Agent-based cobweb model

Long time ago theoretical background of the cobweb model has somewhat troubled me. So I wanted to explore my doubts. At the time I didn't have any idea how to do this properly, but recently I think I have figured it out.

In this post I will construct quite simple agent-based model of the price formation in the free market. This time the approach works, at least in part, and from these we can uncover hidden assumption made in the classical cobweb model.

Agent-based cobweb model

Note that this is not a true agent-based model as buyers and suppliers are not heterogeneous and are effectively represented by a single agent. Nevertheless let us continue with the introduction of the model.

From the cobweb model we have the supply and the demand laws. Our suppliers will produce in accordance to the current market price and observe how well their product is received. They will observe for a single unit of time.

During the observation period our buyers will buy goods at rate predicted by the demand law. Based on how many goods were sold and how fast they were sold, the suppliers will estimate the true demand of the buyers at the current price:

\begin{equation} \hat{D}_i = \frac{G_i}{T_i} . \end{equation}

In the above \( G \) stands for the number of goods sold and \( T \) stands for the time it took to sell those goods. The index simply enumerates the observation periods (time). This estimate is used by the suppliers to calculate the excess demand:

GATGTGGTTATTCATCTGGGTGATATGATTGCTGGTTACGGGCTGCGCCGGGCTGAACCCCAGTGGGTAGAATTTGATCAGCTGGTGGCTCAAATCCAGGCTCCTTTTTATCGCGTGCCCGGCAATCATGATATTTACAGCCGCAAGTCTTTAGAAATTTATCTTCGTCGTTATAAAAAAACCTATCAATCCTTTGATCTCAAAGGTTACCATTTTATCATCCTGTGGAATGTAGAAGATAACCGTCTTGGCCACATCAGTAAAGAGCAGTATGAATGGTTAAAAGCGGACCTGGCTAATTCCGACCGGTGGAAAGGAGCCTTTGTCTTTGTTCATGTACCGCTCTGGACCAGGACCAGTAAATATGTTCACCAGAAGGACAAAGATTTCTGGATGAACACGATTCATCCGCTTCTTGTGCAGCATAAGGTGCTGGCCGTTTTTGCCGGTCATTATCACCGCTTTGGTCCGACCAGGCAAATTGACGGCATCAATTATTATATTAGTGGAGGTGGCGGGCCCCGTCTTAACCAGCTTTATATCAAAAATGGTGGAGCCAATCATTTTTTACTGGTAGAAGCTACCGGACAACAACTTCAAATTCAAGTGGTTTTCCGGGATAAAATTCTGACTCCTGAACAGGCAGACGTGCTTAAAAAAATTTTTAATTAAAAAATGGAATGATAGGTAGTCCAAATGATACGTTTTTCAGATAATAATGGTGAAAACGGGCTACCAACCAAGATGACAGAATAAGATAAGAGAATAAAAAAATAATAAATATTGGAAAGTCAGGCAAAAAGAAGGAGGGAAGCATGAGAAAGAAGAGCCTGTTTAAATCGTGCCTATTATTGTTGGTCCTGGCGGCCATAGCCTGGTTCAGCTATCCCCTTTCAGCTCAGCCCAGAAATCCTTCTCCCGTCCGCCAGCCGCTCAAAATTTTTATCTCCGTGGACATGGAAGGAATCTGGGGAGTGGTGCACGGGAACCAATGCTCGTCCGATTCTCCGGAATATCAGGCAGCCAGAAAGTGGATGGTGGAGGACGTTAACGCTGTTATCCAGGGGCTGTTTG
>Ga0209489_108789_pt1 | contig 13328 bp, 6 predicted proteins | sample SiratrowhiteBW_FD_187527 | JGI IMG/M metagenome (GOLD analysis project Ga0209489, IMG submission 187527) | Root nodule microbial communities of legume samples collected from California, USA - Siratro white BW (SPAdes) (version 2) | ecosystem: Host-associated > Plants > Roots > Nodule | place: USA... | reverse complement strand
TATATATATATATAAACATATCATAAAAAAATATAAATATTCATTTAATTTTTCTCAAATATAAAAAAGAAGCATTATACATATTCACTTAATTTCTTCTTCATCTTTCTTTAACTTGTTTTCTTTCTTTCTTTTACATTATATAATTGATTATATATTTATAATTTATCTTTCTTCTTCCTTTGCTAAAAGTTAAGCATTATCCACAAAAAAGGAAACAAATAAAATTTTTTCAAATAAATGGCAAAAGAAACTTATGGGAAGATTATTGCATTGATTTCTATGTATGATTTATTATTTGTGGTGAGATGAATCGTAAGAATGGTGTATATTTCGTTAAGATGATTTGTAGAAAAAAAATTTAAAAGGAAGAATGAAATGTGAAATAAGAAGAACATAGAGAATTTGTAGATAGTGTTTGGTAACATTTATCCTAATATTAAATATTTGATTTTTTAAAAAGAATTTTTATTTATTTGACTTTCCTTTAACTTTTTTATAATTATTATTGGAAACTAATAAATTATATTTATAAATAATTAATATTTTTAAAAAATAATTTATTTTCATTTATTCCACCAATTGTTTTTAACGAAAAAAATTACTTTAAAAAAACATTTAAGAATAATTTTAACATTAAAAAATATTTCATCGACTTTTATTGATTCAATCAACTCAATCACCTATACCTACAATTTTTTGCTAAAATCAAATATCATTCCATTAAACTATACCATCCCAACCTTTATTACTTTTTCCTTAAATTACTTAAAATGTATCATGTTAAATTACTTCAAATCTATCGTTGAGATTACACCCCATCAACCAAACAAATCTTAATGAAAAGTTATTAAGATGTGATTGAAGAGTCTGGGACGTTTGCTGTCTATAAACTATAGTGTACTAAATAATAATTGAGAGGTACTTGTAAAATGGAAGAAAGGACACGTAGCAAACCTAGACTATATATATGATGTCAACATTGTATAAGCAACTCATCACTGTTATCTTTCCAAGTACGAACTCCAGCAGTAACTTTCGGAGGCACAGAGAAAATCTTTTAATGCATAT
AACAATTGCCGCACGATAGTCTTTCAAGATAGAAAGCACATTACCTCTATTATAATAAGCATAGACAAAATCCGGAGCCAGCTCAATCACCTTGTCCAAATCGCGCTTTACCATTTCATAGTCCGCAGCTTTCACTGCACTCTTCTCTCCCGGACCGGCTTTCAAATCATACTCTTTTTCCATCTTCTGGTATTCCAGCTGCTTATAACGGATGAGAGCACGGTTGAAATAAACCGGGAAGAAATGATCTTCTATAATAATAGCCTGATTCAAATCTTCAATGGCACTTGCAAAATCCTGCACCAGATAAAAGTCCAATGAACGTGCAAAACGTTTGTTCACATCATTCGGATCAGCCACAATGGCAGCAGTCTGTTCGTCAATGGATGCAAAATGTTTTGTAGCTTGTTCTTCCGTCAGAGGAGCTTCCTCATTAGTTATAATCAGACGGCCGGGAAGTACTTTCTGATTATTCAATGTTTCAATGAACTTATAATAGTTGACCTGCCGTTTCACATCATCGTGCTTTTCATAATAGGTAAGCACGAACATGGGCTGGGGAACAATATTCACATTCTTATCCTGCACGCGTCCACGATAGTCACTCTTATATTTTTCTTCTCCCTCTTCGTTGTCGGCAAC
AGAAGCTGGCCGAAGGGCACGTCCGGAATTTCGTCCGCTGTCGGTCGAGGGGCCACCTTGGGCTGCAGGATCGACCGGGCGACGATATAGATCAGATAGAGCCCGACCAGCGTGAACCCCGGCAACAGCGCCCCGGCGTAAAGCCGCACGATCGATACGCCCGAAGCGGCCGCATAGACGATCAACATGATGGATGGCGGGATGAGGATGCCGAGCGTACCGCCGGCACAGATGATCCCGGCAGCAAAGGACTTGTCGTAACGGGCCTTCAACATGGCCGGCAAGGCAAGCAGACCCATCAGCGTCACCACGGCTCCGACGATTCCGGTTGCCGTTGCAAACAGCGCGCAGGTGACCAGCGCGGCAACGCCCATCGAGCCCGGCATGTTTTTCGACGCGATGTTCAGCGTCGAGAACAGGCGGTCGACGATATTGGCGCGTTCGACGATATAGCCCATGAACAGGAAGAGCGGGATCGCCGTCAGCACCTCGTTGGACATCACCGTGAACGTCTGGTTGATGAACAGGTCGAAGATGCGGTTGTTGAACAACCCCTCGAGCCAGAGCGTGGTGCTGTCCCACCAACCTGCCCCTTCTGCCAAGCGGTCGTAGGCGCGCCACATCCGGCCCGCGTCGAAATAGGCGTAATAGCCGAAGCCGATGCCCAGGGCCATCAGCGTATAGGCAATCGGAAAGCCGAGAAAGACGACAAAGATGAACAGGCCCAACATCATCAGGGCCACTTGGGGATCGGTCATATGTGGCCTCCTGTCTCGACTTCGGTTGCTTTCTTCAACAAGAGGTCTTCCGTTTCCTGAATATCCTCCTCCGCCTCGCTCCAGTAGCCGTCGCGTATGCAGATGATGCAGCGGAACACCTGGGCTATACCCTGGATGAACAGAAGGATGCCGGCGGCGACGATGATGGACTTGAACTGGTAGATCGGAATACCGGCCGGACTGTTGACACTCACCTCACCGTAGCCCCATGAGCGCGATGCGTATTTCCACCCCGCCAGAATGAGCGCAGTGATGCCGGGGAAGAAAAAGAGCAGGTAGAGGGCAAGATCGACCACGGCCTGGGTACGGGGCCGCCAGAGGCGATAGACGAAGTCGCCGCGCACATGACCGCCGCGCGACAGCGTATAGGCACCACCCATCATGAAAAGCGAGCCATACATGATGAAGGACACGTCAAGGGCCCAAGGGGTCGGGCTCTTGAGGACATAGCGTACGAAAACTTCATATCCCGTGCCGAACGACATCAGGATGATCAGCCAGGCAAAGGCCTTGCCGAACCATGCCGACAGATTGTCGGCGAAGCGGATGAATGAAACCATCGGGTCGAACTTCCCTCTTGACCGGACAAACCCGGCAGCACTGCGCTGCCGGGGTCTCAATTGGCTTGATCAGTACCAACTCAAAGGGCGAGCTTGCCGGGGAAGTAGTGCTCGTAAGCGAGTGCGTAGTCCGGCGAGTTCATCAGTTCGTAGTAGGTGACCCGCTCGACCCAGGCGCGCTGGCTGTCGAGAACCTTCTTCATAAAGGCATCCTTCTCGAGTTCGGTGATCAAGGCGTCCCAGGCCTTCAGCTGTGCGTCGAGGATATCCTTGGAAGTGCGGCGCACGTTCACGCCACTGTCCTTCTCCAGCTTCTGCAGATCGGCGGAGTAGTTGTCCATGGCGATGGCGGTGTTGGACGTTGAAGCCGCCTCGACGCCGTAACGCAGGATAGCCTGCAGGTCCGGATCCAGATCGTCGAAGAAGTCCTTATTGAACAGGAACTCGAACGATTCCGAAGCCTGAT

\begin{equation} \mathrm{ED}_i = \hat{D}_i - S_i . \end{equation}

Suppliers are aware that they could increase their sales, if the could make use of this "uncovered" (excess) demand. But they are also aware the demand will shrink if they increase production and price as per supply law. Let us assume that they increase the price at rate \( \beta \):

\begin{equation} P_{i+1} = P_i + \beta \cdot \mathrm{ED}_i . \end{equation}

Note that the excess demand can be negative, in which case the price would decrease.

Dynamics of the model

Now, the dynamics of this model are a lot nicer than the ones we had in the previous approach. While at the first glance they somewhat contradict the intuitions of the original cobweb model, but we can quickly fix that.

First of all let us define inverse supply and inverse demand laws. Original supply and demand laws are linear functions of quantity:

\begin{equation} S(Q) = \alpha_s [ Q - Q_{eq} ] + P_{eq} , \end{equation}

\begin{equation} D(Q) = \alpha_d [ Q_{eq} - Q ] + P_{eq} . \end{equation}

Respective inverse laws are functions of price:

\begin{equation} S^{-1}(P) = \frac{P - P_{eq}}{\alpha_s} + Q_{eq}, \end{equation}

\begin{equation} D^{-1}(P) = \frac{P_{eq} - P}{\alpha_d} + Q_{eq}. \end{equation}

Price in the original cobweb model is updated as follows:

\begin{equation} P_{i+1} = D(S^{-1}(P_i)) = \frac{\alpha_d (P_{eq} - P_i)}{\alpha_s} + P_{eq} . \end{equation}

As we can see price deviation from the equilibrium is multiplied by a coefficient \( K = \frac{\alpha_d}{\alpha_s} \). It should be trivial to see that if \( | K | > 1 \) then the model is unstable. Obviously the same conclusion follows from the graphical analysis covered in the original post.